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September 2008    Download the Entire Issue (PDF) Available to the Public Vol. 23, No. 9   RSS Feed for Undercurrent Issues
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Transferred by the Rinse Tank: A Nasty Case of Conjunctivitis

from the September, 2008 issue of Undercurrent   Subscribe Now

Daniel Olsson, a professor of emergency medicine at Upstate Medical University in Syracuse, N.Y., was getting some dive time in at a medical conference in Fiji when he got a nasty case of pink eye, or conjunctivitis. When 13 fellow attendees, nearly half of the entire group, also caught the nasty infection, he knew it was no fluke.

The conference was held in 2006 at Wananavu Beach Resort on the island of Viti Levu. The 29 attendees took day dives from Kai Viti Divers two boats and used the communal container to store their masks. On the second dive day, several divers complained of ear pain. On day three, four people developed eye problems. Additional cases accumulated during the next two days, totaling 14. The source of the outbreak was a local divemaster who reported having an eye infection for a number of days prior to the outbreak, and admitted placing his own mask in the communal container. As divers moved between boats, they mingled their infected masks, even though Kai Viti Divers supposedly washed them all nightly.

Kai Viti and Wananavu staff immediately got bleach and detergent to clean the boats, and the divers got antibiotics and recovered after returning home. But Olsson found out later that his peers outbreak coincided with a general outbreak of acute conjunctivitis occurring in Fiji at the same time; excessive numbers of cases had been reported in Viti Levu alone. He later summed up the incident in a research study for the May issue of the Undersea and Hyperbaric Medicine Journal.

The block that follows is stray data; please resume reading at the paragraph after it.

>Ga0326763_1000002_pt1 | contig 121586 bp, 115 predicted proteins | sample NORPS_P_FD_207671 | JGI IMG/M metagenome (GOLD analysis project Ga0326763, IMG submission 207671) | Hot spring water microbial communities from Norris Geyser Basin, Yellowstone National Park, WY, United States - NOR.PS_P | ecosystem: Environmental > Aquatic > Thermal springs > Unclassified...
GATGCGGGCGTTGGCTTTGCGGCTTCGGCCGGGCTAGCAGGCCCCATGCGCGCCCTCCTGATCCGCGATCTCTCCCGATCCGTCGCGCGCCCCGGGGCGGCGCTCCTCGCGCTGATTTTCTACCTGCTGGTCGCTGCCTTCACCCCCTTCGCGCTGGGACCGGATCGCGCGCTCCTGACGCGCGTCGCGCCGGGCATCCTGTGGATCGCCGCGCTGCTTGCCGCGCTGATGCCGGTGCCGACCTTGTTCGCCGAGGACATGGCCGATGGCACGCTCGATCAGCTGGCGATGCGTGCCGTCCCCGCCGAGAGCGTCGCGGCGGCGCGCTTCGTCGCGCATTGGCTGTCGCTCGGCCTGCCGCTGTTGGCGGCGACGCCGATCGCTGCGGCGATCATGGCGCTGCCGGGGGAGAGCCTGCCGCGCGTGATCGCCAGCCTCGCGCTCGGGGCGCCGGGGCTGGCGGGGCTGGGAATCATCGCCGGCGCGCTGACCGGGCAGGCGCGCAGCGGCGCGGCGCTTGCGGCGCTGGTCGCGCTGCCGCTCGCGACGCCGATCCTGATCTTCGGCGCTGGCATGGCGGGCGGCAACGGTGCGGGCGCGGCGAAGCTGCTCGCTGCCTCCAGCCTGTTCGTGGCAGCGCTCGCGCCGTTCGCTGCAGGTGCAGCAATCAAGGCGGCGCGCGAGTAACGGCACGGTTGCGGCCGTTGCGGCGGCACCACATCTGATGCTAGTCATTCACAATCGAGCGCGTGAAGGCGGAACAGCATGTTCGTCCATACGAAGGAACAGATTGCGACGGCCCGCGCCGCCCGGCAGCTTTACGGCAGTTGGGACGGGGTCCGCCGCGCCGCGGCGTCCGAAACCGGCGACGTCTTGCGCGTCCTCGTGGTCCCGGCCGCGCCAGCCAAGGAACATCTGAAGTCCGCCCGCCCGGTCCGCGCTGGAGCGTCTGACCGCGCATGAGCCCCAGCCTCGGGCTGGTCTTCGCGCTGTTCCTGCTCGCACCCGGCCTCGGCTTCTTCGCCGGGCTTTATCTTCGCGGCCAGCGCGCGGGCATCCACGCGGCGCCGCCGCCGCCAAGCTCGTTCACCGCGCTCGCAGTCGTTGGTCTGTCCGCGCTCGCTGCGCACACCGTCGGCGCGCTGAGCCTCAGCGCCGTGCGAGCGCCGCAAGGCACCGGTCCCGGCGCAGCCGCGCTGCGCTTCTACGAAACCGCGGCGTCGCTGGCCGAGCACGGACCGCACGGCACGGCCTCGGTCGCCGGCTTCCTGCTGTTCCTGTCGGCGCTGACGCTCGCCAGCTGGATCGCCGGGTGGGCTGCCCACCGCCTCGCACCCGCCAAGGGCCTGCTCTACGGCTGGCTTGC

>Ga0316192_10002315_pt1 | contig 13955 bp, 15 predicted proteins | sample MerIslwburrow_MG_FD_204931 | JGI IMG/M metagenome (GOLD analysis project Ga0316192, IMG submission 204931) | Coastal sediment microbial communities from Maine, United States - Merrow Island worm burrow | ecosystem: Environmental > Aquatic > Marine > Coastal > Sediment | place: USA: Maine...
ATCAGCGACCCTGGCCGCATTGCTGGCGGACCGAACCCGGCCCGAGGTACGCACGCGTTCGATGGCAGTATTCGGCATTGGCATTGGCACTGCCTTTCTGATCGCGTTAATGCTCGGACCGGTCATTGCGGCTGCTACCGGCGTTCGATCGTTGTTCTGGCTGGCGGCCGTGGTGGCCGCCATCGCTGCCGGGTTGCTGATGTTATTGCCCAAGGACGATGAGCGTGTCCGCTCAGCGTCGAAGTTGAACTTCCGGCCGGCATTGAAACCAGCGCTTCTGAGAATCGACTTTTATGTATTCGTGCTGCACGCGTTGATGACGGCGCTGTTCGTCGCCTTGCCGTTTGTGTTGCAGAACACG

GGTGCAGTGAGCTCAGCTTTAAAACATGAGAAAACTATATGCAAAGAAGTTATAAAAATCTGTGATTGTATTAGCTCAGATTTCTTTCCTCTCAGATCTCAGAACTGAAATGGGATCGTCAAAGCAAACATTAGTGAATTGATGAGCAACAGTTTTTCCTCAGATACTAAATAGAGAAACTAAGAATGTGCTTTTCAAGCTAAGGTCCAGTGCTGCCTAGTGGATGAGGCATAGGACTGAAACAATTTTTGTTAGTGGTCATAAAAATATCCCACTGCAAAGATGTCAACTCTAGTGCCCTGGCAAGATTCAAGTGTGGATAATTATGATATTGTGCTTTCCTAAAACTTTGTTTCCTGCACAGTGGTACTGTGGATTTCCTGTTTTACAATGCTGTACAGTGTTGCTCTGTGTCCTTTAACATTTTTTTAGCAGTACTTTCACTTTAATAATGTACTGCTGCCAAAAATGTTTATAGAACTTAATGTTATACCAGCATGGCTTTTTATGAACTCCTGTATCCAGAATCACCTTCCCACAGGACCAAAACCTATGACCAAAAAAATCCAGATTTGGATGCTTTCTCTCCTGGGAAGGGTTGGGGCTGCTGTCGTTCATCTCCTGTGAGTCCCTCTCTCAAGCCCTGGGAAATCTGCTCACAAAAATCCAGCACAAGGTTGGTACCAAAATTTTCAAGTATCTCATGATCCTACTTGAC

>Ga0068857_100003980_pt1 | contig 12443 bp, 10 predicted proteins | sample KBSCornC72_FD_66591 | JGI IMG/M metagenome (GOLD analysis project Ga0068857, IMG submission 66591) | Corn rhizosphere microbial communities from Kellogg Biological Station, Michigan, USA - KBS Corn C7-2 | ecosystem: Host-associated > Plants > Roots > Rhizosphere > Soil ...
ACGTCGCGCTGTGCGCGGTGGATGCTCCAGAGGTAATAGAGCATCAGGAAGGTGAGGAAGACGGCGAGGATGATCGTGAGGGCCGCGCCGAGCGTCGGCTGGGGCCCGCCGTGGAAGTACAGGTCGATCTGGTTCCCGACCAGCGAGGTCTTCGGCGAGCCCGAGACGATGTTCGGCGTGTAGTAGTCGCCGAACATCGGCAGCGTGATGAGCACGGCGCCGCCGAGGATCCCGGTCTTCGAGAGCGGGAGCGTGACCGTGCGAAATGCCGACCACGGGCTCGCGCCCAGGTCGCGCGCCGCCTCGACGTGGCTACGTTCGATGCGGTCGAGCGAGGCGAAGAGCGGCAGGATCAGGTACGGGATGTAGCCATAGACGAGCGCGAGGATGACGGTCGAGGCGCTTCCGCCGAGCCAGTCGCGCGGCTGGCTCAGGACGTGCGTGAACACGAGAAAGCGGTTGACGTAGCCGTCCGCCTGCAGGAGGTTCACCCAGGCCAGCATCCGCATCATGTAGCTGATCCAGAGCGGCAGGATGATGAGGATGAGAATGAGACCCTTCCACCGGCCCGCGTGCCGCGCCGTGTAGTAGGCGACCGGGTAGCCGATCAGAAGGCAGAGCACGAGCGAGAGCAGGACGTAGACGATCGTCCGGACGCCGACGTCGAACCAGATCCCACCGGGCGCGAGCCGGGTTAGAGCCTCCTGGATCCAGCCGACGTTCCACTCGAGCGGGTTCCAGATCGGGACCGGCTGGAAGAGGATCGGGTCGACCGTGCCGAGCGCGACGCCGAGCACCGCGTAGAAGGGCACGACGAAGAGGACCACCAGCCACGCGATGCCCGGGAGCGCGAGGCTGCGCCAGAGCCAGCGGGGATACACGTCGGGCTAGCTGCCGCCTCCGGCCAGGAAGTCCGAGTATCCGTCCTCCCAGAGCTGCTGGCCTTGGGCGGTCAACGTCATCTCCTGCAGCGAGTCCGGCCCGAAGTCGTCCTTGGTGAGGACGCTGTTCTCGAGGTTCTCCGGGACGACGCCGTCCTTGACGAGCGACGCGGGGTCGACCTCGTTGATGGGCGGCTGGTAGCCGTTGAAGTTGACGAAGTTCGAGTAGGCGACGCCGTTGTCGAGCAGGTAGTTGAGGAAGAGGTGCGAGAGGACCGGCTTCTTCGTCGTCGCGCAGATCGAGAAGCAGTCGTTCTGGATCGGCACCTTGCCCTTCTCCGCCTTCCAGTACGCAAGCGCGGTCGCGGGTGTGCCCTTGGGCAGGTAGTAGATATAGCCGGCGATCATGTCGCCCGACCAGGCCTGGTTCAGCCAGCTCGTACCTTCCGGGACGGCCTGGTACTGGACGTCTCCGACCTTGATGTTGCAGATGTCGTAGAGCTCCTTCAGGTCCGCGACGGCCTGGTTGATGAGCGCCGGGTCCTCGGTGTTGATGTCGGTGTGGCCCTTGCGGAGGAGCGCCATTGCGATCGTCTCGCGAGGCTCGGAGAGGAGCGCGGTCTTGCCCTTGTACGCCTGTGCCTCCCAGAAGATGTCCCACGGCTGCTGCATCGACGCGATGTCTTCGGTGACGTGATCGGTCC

I was dismayed that Kai Viti and Wananavu were not more aware of the outbreak, but they did everything we asked of them to control it, Olsson told Undercurrent. Thats why divers need to take it upon themselves and check for potential health hazards in the countries theyre visiting, he says. The Centers for Disease Control has a Travelers Health Web site with pages for every country about what to know about medically before going there (www.cdc.gov/travel). Its also a good idea to consult a travel medicine physician about what vaccines to have and antibiotics to take.

As for staying clear of infections like conjunctivitis, the best thing to do is to keep your dive gear separate. But if communal tanks abound, a squirt of bleach in the water for a two-minute soak (no more or else the plastic will erode) should keep your eyes in the clear.

The study Conjunctivitis Outbreak Among Divers appears in The Underwater and Hyperbaric Medicine Journal, Vol. 35, No. 3, pgs. 169-174.

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